Few can question Asia’s commitment to digitalization. Leading technology nations in East Asia, including Japan, South Korea, and China have consistently produced great technology companies. Korea’s Samsung continues to lead the world in mobile technologies and Japan’s Sony has emerged as a global leader in gaming. China has produced a host of leaders in the digital economy including Tencent, Xiaomi, and Alibaba to name a few. More recently, India emerged as a leader in digitalization on the back of the India Stack–a unique national public digital infrastructure that facilitates the democratization of digitalization through an open model of private partnerships. The India Stack was highlighted by Prime Minister Modi during the recently concluded G20 Summit in New Delhi as a unique contribution of the country to the world.
However, despite a widespread commitment from many economies in the East to a more digitally intensive future, they fall short of their Western counterparts.
Our latest Network Readiness Index report, which evaluates 134 economies based on a wide range of factors related to their readiness to harness the benefits of the networked digital economy, all but confirms this. The U.S. finds itself in first place for the second year running, and European nations comprise seven of the top 10, and 16 of the top 25 countries ranked.
By comparison, Singapore and the Republic of Korea are the only economies located in Asia listed within the top 10–two of only five from the Asia Pacific region ranked among the top 25. Singapore, for the second year running, has ranked second globally, and the Republic of Korea has climbed two places from last year, up from ninth to seventh. Meanwhile, China continues its forward path, securing this year a spot in the top 20 (ranking 20th) due to its formidable technological prowess.
India, ranking 60th globally, progresses at a steady pace, and China has outperformed what many would expect of an economy with its income levels. That said, the results of this year’s NRI underscore a sobering fact: Western nations continue to lead the way in a world that is becoming more digitally intensive every day.
So, what is it about economies in the West that gives them an edge in the digital economy? Findings from the NRI confirm that technological excellence–while necessary–alone is not enough.
Yes, leading Western nations do excel in technology. The United States, for example, leads investment in emerging technologies, computer software, and telecommunication services. Similarly, the U.K. (10th) ranked among the top 10 in part because of significant spending in relation to computer software. Many Western European nations also lead in technological prowess.
However, if it is simply a matter of investment, why haven’t economies such as the UAE and Malaysia–both of which scored well for investment in new technologies–ranked higher overall? It comes down to an important observation: The top-performing economies in the NRI invest not only in the realm of technology, but also in social dimensions like inclusivity and trust, which are critical to the successful roll-out and usage of technology resources within their societies.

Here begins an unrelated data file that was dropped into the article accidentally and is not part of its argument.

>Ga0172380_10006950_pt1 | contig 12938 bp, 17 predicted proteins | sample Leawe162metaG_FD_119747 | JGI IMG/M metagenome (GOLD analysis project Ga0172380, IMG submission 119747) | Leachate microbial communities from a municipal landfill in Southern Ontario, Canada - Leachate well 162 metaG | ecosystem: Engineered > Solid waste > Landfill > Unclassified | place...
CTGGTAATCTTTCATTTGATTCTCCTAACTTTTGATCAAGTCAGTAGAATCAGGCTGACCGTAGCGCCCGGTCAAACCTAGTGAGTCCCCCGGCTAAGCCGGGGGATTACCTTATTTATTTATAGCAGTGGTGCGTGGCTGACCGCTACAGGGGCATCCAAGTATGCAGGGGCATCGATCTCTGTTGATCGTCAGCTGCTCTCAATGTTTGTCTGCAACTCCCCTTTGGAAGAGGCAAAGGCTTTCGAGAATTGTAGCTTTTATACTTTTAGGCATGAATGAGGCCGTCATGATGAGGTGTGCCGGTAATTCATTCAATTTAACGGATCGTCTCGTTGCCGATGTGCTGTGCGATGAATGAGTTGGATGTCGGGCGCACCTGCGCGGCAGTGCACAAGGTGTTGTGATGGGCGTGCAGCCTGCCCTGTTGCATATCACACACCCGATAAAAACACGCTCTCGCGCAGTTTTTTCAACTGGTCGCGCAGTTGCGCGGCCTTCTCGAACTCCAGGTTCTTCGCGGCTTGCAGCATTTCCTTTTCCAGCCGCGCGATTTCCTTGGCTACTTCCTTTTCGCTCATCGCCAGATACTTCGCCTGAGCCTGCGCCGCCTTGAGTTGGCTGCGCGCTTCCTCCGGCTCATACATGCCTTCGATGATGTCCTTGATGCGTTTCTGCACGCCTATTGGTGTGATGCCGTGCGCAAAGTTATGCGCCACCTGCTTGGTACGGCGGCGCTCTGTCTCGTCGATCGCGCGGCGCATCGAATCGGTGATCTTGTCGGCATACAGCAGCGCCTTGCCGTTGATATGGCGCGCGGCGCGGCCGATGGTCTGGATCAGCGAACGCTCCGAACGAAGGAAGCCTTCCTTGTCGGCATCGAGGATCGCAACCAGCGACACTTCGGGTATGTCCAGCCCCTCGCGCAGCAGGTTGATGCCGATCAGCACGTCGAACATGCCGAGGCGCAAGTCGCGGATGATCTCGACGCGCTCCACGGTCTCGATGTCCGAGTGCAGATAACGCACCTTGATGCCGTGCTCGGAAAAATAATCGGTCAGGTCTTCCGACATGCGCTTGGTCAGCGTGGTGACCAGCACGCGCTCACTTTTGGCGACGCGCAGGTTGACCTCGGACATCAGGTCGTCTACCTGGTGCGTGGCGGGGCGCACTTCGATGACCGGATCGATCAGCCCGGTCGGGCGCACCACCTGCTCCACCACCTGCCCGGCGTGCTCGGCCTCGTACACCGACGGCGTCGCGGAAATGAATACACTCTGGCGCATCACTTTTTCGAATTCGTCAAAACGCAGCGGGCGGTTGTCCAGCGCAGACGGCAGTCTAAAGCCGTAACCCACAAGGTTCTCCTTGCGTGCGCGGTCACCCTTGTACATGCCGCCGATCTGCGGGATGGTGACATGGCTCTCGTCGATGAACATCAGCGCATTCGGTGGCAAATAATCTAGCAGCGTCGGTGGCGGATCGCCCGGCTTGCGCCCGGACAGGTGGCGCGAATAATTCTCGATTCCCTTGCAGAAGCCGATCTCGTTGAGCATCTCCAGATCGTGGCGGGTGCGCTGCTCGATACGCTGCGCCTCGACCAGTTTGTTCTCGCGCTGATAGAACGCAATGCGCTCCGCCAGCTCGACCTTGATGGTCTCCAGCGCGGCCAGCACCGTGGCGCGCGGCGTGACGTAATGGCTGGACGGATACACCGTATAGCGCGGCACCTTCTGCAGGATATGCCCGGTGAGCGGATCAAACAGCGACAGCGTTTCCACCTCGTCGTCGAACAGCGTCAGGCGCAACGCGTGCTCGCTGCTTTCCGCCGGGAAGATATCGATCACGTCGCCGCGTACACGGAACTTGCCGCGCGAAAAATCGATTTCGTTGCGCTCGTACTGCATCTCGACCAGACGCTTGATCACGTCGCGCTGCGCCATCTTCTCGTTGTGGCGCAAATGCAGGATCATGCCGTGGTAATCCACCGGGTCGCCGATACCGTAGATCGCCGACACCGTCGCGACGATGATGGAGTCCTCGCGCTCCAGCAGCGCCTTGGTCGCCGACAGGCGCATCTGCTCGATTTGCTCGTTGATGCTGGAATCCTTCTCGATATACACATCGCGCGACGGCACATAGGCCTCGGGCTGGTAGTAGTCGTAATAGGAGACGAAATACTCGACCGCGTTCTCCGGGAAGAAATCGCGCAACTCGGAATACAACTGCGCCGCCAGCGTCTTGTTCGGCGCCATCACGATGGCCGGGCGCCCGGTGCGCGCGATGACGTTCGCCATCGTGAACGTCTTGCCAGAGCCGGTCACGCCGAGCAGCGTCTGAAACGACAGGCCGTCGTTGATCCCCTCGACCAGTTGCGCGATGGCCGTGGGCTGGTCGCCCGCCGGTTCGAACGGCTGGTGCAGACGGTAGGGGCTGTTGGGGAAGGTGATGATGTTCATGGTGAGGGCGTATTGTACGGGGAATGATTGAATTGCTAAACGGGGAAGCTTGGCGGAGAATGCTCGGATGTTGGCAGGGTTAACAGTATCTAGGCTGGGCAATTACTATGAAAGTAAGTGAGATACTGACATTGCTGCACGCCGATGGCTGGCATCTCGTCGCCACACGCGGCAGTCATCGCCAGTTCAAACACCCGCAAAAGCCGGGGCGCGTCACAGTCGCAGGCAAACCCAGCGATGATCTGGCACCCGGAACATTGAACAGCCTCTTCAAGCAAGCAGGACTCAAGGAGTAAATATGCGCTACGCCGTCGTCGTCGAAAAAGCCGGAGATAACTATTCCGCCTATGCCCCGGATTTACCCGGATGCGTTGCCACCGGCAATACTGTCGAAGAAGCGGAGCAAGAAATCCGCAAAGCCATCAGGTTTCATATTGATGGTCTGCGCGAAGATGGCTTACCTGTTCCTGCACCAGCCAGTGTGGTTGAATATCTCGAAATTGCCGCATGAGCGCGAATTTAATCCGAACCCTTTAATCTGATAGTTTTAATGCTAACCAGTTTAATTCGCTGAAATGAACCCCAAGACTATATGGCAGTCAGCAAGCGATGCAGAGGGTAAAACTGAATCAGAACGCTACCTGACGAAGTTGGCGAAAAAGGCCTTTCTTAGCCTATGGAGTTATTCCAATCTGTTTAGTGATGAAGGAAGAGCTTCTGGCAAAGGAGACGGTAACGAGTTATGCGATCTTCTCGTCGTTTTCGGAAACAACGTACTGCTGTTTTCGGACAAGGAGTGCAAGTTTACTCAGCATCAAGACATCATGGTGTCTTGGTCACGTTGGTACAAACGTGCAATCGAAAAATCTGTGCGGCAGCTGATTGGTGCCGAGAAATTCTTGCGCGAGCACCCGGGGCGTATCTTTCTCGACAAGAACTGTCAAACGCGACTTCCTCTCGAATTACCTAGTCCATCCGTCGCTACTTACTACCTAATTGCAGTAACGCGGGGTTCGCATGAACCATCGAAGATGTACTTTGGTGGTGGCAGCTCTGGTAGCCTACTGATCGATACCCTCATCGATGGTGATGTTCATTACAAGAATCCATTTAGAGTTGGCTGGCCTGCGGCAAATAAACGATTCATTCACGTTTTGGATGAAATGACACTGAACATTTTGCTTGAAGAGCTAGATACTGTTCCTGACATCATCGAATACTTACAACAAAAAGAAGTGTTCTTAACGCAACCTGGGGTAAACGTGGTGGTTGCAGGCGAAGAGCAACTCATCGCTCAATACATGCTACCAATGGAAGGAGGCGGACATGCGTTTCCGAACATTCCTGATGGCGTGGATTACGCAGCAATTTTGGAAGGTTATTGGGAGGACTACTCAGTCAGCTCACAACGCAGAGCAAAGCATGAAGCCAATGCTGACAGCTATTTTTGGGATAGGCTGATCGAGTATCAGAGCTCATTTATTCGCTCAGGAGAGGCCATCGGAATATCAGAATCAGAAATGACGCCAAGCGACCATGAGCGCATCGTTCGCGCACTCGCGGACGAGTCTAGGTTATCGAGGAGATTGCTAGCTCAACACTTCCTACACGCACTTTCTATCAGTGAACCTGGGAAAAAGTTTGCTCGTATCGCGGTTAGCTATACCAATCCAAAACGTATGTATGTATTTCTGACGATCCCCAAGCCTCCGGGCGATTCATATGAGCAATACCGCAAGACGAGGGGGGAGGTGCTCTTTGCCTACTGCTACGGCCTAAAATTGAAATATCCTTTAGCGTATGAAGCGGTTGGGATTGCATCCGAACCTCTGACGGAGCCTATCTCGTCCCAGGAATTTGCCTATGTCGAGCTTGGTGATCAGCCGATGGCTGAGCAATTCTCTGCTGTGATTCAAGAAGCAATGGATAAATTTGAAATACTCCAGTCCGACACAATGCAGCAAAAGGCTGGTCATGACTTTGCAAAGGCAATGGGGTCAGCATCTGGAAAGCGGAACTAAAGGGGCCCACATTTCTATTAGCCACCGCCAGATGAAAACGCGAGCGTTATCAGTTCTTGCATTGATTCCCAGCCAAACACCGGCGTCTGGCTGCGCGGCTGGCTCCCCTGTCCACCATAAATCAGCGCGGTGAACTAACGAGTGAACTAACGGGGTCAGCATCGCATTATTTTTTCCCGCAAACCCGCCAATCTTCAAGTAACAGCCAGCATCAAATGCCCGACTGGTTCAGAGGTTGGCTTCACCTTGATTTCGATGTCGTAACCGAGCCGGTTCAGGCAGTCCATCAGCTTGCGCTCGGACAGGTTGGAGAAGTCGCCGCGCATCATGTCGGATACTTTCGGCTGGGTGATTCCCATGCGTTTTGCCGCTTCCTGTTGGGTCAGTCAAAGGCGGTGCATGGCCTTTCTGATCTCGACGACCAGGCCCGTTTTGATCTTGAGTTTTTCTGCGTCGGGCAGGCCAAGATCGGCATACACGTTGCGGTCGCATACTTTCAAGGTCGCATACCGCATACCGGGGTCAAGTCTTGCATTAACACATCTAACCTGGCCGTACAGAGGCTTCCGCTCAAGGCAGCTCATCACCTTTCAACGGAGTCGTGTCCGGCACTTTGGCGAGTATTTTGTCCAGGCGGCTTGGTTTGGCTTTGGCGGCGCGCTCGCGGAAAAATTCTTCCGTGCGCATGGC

The U.S., the top performer in future technologies, also leads in cybersecurity and e-commerce legislation. These results underscore the importance of trust in the uptake of emerging technologies by businesses and governments–areas where many Asian economies fall short in the rankings.
The NRI also notes that the governance of emerging technologies in the East remains in the shadow of European nations such as Finland, the Netherlands, and Denmark. These nations continue to set the global standard in regulation, an area where China, in particular, finds itself in the lower half of the rankings. European nations have been better able to implement mechanisms that address issues related to trust, security, and inclusion, allowing them to more fully harness the opportunities brought about by the digital era.
In other words, the most network-ready economies excel due to a harmonious integration of people and technology. They possess cutting-edge technological infrastructure, a highly skilled and adaptable workforce, efficient governance structures capable of managing digital transformations, and the ability to harness digital technologies for positive societal impact.
The West can hardly pause in continuing to invest in technology. It is playing catchup to the East in some key technology domains such as semiconductors and solar technologies. Countries in the East such as China, The Republic of Korea, and Japan are world-leading in key areas like robot density and high-tech and medium-high-tech manufacturing.
At the same time, the West must continue to lead in rolling out trustworthy and inclusive digital infrastructures in business and society. Recent efforts by governments in the U.K. and the U.S. to better regulate new technologies such as artificial intelligence are moving in the right direction. Investment in skills and the upgrading of digital capabilities in small and medium-sized businesses should be a priority for the West.
We know the value of digitalization to an economy: productivity, sustainability, and general prosperity. This year’s NRI offers us an opportunity to look deeper into the strengths and weaknesses of an economy’s approach to digital transformation and technological success. It is the lens through which we can see what gives Western–and often European–economies a technological edge at a time when digital capabilities have never been more important.
Professor Soumitra Dutta is a co-editor of the Network Readiness Index and the Dean of Saïd Business School, University of Oxford.
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